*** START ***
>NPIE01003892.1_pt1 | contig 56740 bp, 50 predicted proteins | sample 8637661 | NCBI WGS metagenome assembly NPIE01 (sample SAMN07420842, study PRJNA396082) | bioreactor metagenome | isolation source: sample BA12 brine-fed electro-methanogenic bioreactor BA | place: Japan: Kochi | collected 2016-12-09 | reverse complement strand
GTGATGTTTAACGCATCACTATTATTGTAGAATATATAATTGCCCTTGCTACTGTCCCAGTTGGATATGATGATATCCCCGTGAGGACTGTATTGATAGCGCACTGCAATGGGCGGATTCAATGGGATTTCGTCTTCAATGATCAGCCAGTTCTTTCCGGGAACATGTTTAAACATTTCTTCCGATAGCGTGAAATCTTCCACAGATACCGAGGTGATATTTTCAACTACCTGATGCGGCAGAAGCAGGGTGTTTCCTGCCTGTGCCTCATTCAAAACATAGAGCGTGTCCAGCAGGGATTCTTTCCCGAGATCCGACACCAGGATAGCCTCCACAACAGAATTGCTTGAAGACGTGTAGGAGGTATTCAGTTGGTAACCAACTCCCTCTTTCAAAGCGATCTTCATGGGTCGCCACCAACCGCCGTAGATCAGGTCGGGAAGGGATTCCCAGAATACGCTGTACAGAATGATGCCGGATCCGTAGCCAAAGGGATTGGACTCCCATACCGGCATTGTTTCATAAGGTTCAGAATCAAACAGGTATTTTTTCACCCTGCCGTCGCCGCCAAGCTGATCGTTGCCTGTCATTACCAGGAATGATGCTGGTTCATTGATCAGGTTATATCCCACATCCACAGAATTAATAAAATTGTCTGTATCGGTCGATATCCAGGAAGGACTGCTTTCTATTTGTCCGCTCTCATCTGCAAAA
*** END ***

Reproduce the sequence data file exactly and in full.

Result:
>NPIE01003892.1_pt1 | contig 56740 bp, 50 predicted proteins | sample 8637661 | NCBI WGS metagenome assembly NPIE01 (sample SAMN07420842, study PRJNA396082) | bioreactor metagenome | isolation source: sample BA12 brine-fed electro-methanogenic bioreactor BA | place: Japan: Kochi | collected 2016-12-09 | reverse complement strand
GTGATGTTTAACGCATCACTATTATTGTAGAATATATAATTGCCCTTGCTACTGTCCCAGTTGGATATGATGATATCCCCGTGAGGACTGTATTGATAGCGCACTGCAATGGGCGGATTCAATGGGATTTCGTCTTCAATGATCAGCCAGTTCTTTCCGGGAACATGTTTAAACATTTCTTCCGATAGCGTGAAATCTTCCACAGATACCGAGGTGATATTTTCAACTACCTGATGCGGCAGAAGCAGGGTGTTTCCTGCCTGTGCCTCATTCAAAACATAGAGCGTGTCCAGCAGGGATTCTTTCCCGAGATCCGACACCAGGATAGCCTCCACAACAGAATTGCTTGAAGACGTGTAGGAGGTATTCAGTTGGTAACCAACTCCCTCTTTCAAAGCGATCTTCATGGGTCGCCACCAACCGCCGTAGATCAGGTCGGGAAGGGATTCCCAGAATACGCTGTACAGAATGATGCCGGATCCGTAGCCAAAGGGATTGGACTCCCATACCGGCATTGTTTCATAAGGTTCAGAATCAAACAGGTATTTTTTCACCCTGCCGTCGCCGCCAAGCTGATCGTTGCCTGTCATTACCAGGAATGATGCTGGTTCATTGATCAGGTTATATCCCACATCCACAGAATTAATAAAATTGTCTGTATCGGTCGATATCCAGGAAGGACTGCTTTCTATTTGTCCGCTCTCATCTGCAAAA